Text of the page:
In May, I met Joy Saunders on a Zoom call. With a warm smile on her face and looking intently through the screen, the 101-year-old from Lunenburg had an idea for a fundraising opportunity. She would walk 0.8 km, 102 times before her 102nd birthday in October of this year. All proceeds would go to VON in Nova Scotia, where I oversee fundraising. Speaking to Joy was, well, a joy. She is funny, engaged, and passionate about helping people.
Photo: Joy Saunders
I've given a lot of thought as to why Joy is so impressive and the reason why what she is doing is so important. In under a month, her fundraiser handily raised over $60,000 – with all funds going to VON Meals and Transportation programs that support seniors and persons with disabilities across the province. After an undeniably difficult two months with COVID-19 and the Nova Scotia shootings that took the lives of two of our VON colleagues, Heather O’Brien and Kristen Beaton, Joy has been our torch in a dark time.
The importance of what Joy is doing doesn’t stop there. She is the archetype of what our senior population can contribute to society. For 30 years, she volunteered in her community at the VON foot care clinic. For over 20 years, she ran the Lunenburg hospital gift shop and was a committed member of her Church Guild. When her province and community faced hard times, Joy’s first instinct was to give.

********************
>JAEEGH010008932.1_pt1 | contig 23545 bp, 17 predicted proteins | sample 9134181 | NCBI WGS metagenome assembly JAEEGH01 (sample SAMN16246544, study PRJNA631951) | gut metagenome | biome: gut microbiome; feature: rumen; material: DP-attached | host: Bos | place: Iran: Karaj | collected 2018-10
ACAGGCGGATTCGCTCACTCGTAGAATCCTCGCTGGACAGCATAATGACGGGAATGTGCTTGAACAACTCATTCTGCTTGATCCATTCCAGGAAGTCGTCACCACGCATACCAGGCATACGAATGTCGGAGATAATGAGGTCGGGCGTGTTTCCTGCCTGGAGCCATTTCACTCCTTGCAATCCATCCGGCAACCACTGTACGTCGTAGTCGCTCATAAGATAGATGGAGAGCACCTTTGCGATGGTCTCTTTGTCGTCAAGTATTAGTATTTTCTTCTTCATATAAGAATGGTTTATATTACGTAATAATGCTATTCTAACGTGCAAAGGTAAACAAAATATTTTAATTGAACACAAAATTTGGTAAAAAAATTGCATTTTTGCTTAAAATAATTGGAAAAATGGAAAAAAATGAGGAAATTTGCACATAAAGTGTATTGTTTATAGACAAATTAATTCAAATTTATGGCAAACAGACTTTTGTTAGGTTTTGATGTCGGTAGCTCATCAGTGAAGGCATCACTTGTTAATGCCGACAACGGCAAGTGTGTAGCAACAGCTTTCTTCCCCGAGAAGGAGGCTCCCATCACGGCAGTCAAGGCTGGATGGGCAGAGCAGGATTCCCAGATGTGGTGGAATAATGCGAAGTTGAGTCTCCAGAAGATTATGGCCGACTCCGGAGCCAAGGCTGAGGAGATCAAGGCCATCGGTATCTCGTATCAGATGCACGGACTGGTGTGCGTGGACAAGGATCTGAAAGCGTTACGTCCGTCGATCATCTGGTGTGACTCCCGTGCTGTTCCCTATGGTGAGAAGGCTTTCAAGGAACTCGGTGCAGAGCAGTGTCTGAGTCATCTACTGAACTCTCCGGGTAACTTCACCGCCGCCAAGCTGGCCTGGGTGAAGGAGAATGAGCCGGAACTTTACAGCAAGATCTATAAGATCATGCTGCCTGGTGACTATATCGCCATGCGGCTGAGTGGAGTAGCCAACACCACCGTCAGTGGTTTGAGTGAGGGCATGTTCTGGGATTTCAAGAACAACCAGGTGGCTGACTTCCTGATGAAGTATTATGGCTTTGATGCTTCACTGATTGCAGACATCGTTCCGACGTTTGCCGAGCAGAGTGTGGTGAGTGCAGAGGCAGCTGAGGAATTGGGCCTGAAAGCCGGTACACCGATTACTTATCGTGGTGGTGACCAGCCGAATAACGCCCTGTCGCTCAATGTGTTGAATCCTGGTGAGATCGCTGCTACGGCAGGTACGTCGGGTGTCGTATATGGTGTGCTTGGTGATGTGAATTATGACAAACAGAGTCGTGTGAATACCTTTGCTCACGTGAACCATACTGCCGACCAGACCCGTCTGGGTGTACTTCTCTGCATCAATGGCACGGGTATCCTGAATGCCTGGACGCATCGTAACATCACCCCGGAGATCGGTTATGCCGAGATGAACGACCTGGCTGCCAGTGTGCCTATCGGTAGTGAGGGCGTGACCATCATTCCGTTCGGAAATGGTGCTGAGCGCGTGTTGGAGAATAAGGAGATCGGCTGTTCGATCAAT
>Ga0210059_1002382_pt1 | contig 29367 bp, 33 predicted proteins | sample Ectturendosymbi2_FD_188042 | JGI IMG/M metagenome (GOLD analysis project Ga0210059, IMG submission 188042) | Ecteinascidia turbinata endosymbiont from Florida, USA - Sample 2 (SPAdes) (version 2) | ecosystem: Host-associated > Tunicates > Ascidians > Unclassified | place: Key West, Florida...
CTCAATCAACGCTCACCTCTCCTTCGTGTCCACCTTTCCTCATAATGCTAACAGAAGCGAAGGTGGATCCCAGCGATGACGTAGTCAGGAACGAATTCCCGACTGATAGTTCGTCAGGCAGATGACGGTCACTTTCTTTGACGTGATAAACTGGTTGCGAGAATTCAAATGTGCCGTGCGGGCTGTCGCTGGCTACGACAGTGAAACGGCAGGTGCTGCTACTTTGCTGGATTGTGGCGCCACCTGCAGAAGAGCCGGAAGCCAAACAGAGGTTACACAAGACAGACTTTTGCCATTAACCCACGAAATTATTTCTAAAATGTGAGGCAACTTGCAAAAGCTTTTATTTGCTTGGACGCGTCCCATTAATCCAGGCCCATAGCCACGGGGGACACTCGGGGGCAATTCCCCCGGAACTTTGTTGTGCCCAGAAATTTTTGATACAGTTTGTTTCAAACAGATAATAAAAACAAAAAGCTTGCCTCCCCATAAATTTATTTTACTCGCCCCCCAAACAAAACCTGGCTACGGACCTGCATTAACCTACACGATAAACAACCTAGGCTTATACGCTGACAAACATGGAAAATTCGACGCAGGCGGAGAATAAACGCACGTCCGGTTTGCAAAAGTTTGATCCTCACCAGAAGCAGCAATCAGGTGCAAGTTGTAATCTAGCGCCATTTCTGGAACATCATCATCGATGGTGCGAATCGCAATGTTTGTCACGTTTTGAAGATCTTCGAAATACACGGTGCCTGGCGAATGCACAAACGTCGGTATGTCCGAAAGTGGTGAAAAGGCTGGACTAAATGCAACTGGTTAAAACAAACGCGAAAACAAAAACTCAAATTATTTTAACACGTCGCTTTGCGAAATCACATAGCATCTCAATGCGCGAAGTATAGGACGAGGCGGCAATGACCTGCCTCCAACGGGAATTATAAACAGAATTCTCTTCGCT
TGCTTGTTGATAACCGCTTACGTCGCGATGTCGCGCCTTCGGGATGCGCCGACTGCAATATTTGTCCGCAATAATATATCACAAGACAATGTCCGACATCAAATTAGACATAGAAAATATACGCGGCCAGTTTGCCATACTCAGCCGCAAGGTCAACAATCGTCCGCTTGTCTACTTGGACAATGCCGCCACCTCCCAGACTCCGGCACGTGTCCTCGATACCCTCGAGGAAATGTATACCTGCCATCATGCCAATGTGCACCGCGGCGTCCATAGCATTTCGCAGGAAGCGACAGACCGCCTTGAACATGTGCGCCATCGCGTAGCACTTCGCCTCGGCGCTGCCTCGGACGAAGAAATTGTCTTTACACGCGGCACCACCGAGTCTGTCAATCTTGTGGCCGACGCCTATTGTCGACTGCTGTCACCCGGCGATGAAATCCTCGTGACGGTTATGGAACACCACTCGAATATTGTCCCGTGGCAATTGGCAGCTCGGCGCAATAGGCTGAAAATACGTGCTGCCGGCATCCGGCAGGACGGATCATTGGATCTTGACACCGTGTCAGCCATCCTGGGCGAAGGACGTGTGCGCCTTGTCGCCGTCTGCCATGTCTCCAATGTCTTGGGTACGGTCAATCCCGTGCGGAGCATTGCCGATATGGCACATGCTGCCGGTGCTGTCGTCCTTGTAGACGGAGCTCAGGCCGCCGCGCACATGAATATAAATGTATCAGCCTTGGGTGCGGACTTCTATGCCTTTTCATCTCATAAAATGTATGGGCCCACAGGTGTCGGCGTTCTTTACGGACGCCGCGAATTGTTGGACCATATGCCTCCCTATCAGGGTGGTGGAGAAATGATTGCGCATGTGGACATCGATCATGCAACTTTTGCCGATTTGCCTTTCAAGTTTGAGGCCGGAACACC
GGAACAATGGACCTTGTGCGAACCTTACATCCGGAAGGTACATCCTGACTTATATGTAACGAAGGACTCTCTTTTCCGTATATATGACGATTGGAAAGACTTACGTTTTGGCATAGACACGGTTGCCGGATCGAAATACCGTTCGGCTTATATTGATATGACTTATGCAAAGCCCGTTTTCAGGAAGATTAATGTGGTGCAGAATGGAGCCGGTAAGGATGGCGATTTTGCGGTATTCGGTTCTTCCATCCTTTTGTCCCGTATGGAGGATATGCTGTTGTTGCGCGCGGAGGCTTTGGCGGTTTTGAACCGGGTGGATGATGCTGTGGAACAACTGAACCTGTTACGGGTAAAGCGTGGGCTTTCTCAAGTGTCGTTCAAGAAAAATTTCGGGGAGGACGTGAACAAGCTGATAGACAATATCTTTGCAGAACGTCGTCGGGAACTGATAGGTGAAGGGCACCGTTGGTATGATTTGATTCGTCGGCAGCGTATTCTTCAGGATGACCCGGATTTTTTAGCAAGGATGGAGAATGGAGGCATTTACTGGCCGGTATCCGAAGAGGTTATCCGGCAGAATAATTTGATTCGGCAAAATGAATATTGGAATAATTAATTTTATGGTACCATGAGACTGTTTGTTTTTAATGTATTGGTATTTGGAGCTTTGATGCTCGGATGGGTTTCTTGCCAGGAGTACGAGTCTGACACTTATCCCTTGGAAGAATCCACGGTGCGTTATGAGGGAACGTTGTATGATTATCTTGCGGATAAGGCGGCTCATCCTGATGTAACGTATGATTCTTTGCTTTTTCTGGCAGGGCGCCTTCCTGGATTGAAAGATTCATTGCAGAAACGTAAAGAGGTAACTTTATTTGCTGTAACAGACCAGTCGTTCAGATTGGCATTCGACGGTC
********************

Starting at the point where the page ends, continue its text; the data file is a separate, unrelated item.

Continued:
Seniors are some of our most committed community actors. I think of women like my grandmother, Peggy Wood, who was an active volunteer with the Canadian Red Cross, the Women’s Institute of Nova Scotia, the local fire department, knitting puppets for the IWK and – well into her 80s – continuing to make sandwiches and treats for community events. The majority of our volunteers at VON (roughly 75%) are seniors. They deliver meals-on-wheels and command our transportation programs, taking clients who cannot drive to critical medical appointments. In particular, one wonderful gentleman named Carlton Sandford, an 87-year-old volunteer, has been driving for VON for over 20 years. Without seniors, VON's Community Support programs simply wouldn’t run.
In the face of so much heartache from the COVID-19 pandemic, what Joy represents is more important than ever. On the ‘Walking for Joy’ Facebook page, comments read ‘I want to be just like you when I reach your age’, and ‘You are inspirational’. Joy is our role model. She is a senior super hero! She is what we want to be when we grow up.
One of the greatest lessons I've learned from Joy is this: when older adults are provided the opportunity for health and community support they can have incredible resilience, and look at what they can contribute! By continuing to invest in our home and community care system, we can all grow up to be more like Joy.
Submitted by Emily Mansour-Hemlow
Fund Development Manager, VON Nova Scotia